WATCH: Can students guess which words colleges don't want them to say?
Campus Reform reporter Addison Smith went to the University of Northern Iowa to see if students viewed politically correct speech codes favorably.
Colleges and professional organizations around the United States issue politically correct inclusive language guides.
Campus Reform previously reported on Brandeis College’s “Oppressive Language List,” which discourages students from using terms like “policeman,”, “prostitute,” “addict,” or “homeless person.”
Instead, the guide suggests swapping the respective terms out with “police officer”, “person who engages in sex work,” “person with a substance use disorder,” and “person who is experiencing housing insecurity.”
Other colleges have issues similar speech guides urging students to not use terms like “husband” and “wife.”
In a joint collaboration, The American Medical Association (AMA) and the Association of American Medical Colleges (AAMC) have also issued a language guide urging people to avoid calling someone “morbidly obese” or “handicapped,” and instead, to say “people who are experiencing (condition or disability type).”
Campus Reform reporter Addison Smith went to the University of Northern Iowa to see if students viewed these politically correct speech codes favorably.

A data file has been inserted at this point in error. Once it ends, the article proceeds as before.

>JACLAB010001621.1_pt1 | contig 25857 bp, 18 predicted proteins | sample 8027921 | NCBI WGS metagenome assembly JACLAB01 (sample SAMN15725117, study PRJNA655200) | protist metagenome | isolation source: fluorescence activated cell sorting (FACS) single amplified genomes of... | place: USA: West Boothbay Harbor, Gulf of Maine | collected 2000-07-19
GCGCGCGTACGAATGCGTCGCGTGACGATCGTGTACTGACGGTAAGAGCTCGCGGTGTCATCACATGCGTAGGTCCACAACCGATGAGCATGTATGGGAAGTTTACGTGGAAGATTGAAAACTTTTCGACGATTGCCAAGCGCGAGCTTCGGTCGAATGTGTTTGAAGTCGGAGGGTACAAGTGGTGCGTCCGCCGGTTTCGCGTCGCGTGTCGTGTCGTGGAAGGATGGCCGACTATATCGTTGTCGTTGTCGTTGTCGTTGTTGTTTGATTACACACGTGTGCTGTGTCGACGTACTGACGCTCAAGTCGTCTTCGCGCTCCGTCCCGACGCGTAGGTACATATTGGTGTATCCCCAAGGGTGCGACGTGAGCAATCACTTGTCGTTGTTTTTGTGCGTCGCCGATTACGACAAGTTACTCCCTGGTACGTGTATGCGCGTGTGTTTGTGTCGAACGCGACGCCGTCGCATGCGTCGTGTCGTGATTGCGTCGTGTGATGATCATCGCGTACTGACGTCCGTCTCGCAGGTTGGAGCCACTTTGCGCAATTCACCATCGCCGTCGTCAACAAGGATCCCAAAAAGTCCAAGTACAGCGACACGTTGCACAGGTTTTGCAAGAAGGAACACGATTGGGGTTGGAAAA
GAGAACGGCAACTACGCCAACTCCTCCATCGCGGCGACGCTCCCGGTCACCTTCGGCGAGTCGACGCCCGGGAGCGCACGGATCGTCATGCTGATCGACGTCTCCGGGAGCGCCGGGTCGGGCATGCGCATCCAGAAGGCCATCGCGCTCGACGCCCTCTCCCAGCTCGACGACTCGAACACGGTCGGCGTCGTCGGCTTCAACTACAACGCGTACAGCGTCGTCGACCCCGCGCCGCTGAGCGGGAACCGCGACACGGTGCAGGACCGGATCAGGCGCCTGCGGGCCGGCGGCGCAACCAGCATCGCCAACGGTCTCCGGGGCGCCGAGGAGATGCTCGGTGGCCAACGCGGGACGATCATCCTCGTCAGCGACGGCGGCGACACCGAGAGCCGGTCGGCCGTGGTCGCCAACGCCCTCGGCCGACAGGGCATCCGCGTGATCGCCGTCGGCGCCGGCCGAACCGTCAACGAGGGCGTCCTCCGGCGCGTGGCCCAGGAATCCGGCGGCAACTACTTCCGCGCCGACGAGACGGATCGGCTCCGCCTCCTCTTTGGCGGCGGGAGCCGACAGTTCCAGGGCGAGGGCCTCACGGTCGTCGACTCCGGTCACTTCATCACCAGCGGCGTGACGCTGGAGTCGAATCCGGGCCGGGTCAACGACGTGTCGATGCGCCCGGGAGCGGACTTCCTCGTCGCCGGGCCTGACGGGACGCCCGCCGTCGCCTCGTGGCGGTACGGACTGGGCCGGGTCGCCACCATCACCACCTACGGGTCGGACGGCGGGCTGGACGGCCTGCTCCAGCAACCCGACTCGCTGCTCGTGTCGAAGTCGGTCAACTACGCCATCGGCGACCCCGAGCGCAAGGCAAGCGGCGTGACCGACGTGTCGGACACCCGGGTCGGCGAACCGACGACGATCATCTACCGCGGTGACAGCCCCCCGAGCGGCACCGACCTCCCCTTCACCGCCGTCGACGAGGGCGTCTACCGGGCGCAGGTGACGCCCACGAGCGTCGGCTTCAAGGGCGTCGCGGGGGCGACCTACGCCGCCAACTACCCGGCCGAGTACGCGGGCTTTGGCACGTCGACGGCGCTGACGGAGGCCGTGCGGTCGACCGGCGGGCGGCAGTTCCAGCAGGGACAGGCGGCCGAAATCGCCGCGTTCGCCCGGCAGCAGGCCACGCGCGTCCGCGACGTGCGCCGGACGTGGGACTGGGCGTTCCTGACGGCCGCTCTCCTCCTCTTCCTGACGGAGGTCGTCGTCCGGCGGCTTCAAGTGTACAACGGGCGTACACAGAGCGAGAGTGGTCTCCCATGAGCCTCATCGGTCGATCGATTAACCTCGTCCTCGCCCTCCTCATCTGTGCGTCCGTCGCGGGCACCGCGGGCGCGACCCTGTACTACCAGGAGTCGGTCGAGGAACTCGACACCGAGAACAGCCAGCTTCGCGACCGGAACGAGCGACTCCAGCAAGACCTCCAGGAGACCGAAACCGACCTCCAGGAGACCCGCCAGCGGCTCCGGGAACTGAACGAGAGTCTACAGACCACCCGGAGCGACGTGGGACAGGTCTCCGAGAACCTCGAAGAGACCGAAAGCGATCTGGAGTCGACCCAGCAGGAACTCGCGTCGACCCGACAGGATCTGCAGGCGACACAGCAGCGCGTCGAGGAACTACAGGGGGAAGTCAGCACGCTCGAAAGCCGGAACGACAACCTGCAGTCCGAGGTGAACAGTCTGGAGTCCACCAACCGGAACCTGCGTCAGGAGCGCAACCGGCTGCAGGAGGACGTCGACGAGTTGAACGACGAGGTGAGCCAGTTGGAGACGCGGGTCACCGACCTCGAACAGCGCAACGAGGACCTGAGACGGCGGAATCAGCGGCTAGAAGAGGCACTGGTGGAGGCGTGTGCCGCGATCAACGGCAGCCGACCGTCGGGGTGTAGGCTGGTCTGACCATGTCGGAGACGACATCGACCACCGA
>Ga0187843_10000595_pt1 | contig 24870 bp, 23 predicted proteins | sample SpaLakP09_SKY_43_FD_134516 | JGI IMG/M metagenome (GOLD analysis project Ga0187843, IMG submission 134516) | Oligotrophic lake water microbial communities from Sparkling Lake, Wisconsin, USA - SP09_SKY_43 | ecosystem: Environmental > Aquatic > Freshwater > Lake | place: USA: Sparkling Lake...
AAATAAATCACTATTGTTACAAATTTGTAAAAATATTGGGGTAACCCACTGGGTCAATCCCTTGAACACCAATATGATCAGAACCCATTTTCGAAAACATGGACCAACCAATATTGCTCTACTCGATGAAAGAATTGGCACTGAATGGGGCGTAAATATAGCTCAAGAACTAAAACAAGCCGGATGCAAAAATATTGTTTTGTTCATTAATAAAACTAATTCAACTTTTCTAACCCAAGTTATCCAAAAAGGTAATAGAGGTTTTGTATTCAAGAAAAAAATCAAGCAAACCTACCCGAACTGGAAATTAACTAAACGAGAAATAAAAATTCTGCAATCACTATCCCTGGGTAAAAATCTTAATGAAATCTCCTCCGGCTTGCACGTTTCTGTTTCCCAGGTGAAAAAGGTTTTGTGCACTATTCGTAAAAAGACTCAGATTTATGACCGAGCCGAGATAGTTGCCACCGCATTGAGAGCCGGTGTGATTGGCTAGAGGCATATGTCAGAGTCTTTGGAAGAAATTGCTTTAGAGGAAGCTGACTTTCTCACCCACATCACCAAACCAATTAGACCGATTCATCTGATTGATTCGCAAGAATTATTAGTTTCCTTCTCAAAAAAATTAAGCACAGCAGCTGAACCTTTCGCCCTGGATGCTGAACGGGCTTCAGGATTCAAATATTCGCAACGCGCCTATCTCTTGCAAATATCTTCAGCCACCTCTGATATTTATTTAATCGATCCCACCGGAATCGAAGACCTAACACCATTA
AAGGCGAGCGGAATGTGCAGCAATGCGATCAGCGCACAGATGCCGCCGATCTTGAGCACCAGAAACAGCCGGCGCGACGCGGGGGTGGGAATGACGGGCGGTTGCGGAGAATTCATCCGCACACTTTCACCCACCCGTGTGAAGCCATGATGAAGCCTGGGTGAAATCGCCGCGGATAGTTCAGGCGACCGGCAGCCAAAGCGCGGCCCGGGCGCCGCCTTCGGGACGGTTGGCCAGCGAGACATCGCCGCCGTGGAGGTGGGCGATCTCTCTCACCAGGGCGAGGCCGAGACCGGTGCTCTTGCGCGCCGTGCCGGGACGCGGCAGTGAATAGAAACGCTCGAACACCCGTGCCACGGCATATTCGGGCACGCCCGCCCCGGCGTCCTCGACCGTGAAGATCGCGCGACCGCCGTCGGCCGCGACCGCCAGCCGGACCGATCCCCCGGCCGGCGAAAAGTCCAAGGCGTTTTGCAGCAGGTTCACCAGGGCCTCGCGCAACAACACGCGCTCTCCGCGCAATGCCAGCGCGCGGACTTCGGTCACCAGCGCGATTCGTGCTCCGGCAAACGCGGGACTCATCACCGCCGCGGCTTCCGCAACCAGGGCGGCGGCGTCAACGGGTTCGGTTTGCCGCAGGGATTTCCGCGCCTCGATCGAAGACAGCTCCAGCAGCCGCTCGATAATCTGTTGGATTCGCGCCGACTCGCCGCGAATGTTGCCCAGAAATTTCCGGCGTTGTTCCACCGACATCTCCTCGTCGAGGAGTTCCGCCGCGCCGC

Smith initially asked students what they thought about language guides as a whole. The concept received overwhelming support among students.
”I think it’s important to speak kindly, even if it impacts free speech,” one student told Smith.
”I think it’s a good thing... It really costs me nothing... to speak inclusively,” another suggested.
But one expressed slight concern with the idea, saying while it “can be necessary in certain situations,” altering words to make them more “politically correct... no longer allows you to have that freedom of speech that we always talk about.”
Smith then went through several of the above listed words to see if students could guess the terms that schools and organizations are suggesting as alternatives. Most students were unable to guess the alternatives.
Responding to replacing “addict” with “person with a substance abuse disorder”, one student laughed, saying “that’s a mouth full.”
After hearing the suggested alternatives, many students still supported the language guides and said they would comply should a similar guide be developed at their school.
Watch the full video above.
Follow the interviewer on Twitter: @_addisonsmith1